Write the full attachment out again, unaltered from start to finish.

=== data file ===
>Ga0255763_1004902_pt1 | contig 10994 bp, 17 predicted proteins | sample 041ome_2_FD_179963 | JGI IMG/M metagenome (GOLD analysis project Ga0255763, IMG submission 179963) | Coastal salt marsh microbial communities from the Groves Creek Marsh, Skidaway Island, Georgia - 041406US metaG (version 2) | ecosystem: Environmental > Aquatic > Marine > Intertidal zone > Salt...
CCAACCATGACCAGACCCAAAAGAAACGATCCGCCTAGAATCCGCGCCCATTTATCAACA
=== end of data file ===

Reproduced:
>Ga0255763_1004902_pt1 | contig 10994 bp, 17 predicted proteins | sample 041ome_2_FD_179963 | JGI IMG/M metagenome (GOLD analysis project Ga0255763, IMG submission 179963) | Coastal salt marsh microbial communities from the Groves Creek Marsh, Skidaway Island, Georgia - 041406US metaG (version 2) | ecosystem: Environmental > Aquatic > Marine > Intertidal zone > Salt...
CCAACCATGACCAGACCCAAAAGAAACGATCCGCCTAGAATCCGCGCCCATTTATCAACA